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David Thompson Posted:
So very, very true. It beggars belief that we consider ourselves to be a developed nation when so much of our economy is based on selling milk powder or logs. BTW, I own a Plinius amplifier (my second) that drives a set of Theophany speakers.
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David Thompson Posted:
A robust but sobering report. It concerns me that confidence is rising, yet sales and exports are down and "manufacturers and exporters are still lagging behind other sectors". Surely we should wait until we're earning more money before we start spending more?
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siemens Posted:
Yes true! The only thing that will never die in this world is the nature and its science behind it. Great post.
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Kieran Ormandy Posted:
Thanks for the question Steven, Germany has seen increases in manufacturing employment since 2009, and Switzerland has had stable manufacturing employment between 2006 – 2011, even in the face of ongoing Euro-zone issues. Korea has seen increases in manufacturing employment since 2008 and Israel experienced large increases since 1998, while being stable over the last 4 years. Singapore has had increases in manufacturing employment over the last two years. These countries all value their manufacturing sectors and work to protect them, this is reflected in the above numbers and their performance through the GFC. Note data around the above examples was sourced from OECD labour market stats.
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John Walley Posted:
Point one: you should have no doubt what our Association says publically represent the views of our members. Point two: we don’t knee jerk responses, if you trace back our comments around NZPower you will see them link all the way back to our research in 2004 and 2005. All that material is fully linked from our comments above. Point three: you will note our comments on major users, sadly the same advantage does not accrue to smaller industrial users. The perverse incentives of the LRMC approach in all this are well known. Point four: the NZMEA is not like any other Association in New Zealand we admit only manufacturers and exporters into membership, and our public expressions are the views of that restricted membership.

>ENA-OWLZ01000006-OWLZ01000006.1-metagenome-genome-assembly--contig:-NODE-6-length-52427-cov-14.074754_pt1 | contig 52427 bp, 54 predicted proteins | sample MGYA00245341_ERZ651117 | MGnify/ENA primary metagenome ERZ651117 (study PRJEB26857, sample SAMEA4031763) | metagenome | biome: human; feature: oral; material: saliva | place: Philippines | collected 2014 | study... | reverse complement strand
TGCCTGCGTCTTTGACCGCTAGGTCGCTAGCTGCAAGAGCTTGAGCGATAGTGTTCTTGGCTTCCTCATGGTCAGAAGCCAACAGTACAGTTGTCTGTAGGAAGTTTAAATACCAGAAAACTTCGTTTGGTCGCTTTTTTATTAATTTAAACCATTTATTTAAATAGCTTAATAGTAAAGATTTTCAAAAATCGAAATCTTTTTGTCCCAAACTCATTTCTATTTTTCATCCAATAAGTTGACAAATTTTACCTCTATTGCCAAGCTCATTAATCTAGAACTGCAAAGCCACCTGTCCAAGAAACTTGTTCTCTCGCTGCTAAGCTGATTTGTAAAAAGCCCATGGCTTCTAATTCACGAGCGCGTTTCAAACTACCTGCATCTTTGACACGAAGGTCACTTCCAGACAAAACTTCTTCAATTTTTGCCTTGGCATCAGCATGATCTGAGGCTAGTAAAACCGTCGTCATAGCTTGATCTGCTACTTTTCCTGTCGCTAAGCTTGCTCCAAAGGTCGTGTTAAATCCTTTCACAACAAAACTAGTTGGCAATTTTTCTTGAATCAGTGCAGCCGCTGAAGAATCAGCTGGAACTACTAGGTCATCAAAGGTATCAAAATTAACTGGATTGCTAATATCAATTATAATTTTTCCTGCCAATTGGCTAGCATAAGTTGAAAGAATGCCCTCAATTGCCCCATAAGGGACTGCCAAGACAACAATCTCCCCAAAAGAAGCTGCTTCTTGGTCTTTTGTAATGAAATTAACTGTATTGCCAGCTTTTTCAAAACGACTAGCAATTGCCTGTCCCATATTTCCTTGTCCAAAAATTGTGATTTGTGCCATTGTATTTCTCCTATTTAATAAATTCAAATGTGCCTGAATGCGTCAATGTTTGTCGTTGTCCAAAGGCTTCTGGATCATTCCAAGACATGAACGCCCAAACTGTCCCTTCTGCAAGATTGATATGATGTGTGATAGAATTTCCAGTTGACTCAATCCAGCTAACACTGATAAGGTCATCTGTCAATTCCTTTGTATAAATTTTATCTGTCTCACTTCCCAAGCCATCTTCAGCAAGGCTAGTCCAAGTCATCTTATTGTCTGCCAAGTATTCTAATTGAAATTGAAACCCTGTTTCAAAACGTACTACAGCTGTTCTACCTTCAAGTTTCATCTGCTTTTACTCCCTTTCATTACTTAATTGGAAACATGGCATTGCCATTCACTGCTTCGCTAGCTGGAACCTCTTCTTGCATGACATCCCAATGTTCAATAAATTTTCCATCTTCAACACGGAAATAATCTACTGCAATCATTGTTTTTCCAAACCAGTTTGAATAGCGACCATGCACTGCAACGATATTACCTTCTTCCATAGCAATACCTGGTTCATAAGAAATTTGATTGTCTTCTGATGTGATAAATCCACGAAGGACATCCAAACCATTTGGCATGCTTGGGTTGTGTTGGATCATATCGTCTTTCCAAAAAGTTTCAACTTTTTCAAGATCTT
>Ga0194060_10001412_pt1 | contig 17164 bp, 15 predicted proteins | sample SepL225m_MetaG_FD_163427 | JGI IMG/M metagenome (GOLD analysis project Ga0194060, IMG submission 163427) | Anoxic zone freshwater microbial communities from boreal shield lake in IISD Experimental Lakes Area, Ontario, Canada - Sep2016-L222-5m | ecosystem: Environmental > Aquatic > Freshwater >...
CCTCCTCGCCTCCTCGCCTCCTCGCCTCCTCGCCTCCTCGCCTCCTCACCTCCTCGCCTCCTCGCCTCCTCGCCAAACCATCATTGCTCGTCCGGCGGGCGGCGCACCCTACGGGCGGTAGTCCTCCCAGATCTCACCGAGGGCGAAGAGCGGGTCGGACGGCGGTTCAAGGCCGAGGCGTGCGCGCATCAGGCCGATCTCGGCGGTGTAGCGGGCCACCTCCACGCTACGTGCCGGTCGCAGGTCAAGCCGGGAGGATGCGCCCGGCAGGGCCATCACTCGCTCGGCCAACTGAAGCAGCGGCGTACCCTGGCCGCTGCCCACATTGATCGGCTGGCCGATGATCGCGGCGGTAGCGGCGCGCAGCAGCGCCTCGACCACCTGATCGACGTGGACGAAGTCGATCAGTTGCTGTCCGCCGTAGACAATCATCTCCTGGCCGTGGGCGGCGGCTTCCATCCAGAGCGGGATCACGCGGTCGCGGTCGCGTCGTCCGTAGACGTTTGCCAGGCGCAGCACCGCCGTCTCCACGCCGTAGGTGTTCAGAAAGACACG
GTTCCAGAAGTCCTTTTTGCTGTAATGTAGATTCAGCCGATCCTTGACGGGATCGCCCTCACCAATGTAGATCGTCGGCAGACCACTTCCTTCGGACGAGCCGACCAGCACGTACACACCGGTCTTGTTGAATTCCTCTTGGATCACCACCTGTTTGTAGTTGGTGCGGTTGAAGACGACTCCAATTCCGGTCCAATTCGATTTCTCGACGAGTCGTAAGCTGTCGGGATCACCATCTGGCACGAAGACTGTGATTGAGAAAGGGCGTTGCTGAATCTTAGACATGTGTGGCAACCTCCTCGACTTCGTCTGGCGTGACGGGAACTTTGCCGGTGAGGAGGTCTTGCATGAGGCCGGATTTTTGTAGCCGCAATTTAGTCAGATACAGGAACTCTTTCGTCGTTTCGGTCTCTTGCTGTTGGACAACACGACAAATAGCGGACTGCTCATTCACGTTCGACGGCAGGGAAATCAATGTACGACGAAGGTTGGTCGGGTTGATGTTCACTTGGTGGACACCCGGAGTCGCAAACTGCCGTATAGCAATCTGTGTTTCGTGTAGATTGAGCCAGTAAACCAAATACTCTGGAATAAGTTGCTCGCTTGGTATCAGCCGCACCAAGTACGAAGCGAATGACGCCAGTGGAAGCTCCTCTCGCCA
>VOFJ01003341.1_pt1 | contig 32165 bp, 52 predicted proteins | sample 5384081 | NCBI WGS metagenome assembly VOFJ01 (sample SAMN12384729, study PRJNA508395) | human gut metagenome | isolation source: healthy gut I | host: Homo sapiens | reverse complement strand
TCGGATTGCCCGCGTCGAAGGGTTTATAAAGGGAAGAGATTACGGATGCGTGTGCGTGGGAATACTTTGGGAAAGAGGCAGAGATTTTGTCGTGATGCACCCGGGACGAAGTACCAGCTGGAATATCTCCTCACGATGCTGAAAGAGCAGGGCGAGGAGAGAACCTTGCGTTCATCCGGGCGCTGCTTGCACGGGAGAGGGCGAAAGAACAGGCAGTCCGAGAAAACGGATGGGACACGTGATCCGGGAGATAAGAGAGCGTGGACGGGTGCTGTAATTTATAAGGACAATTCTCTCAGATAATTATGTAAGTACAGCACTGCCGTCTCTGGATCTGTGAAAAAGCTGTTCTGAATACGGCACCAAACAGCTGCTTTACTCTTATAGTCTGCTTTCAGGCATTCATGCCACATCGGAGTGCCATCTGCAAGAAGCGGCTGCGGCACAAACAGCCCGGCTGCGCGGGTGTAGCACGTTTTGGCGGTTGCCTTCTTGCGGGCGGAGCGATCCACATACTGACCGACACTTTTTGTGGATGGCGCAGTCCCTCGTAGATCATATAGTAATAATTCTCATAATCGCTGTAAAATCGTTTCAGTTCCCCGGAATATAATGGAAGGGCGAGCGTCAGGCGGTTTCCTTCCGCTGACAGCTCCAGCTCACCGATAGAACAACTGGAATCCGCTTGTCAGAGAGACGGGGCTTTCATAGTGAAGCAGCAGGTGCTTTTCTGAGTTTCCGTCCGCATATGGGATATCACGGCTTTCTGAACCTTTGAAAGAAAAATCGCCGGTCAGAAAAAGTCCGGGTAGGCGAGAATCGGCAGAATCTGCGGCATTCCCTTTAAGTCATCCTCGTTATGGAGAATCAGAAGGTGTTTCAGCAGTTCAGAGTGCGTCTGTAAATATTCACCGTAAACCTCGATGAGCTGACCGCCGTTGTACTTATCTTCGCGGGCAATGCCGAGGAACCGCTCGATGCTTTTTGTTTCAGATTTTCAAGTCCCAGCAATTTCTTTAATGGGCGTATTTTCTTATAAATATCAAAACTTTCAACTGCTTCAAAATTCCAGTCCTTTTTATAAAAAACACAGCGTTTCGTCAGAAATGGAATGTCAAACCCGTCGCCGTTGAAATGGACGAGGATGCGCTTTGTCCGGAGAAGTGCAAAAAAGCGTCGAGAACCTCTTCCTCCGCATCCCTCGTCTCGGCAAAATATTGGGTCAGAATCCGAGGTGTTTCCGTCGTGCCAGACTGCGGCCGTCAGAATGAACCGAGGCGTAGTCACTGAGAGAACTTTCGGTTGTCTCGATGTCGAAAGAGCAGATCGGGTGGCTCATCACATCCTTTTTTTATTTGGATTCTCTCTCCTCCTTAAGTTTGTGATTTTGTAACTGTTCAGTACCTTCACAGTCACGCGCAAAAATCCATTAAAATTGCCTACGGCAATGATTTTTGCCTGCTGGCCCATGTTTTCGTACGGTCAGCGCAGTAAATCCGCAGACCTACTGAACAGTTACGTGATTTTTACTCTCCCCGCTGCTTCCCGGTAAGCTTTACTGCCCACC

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25/3/15

Currency damages exporters


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The high New Zealand Dollar continues to hurt our exporters and import competing producers; continued high levels are not sustainable, say the New Zealand Manufacturers and Exporters Association (NZMEA).

NZMEA Chief Executive John Walley says, “We have seen record highs against the AU$ and Euro, while the TWI remains close to highs felt last year, despite some relief against the US$ - overvaluation and high volatility damages manufacturers and exporters.”

“The Reserve Bank of New Zealand (RBNZ) continues to express concern, like a broken record, around the ‘unjustified and unsustainable’ level of our currency, but there has yet to be any real action to address the issue. Bill English was also reported saying the high dollar was a ‘headwind for exporters’ saying 'it does create a bit of pressure in the short run for our exporters’ but overall there is little empathy for the export sector from Government, despite their long-standing goal to increase exports.”

“While businesses can hold on for a time under difficult conditions as an overvalued and volatile exchange rate eats away at margins, this can’t go on forever - deferred investment from low returns damages future competitiveness, innovation, employment and their ability to operate successfully from New Zealand.”

“To put this in perspective, in the past week I have heard from two very different manufacturers who are considering the relocation of operations offshore due to the chronic currency problem. This represents nearly 1000 good jobs we just can’t afford to lose.”

“The RBNZ needs to find a way out from between the rock of inflating house prices and the hard place of an overvalued currency; the expansion of macro-prudential intervention offers a solution.”

“We are still of the view that there is room for the RBNZ to cut the OCR this year if inflation remains low and more measures are taken to slow house price inflation, by both Government and the RBNZ. This could bring our interest rates closer in line with the rest of the developed world and put our tradable sector in a better position to thrive with a more balanced exchange rate.”

“We are pleased to see the RBNZ consult on creating a new asset class for residential investment mortgages, both to better reflect their risk, which is higher than owner-occupied mortgages, and to prepare for the potential introduction of macro-prudential tools.” 



tags: exports, manufacturing, import competing, rbnz, macroprudential, exchange rate, ocr

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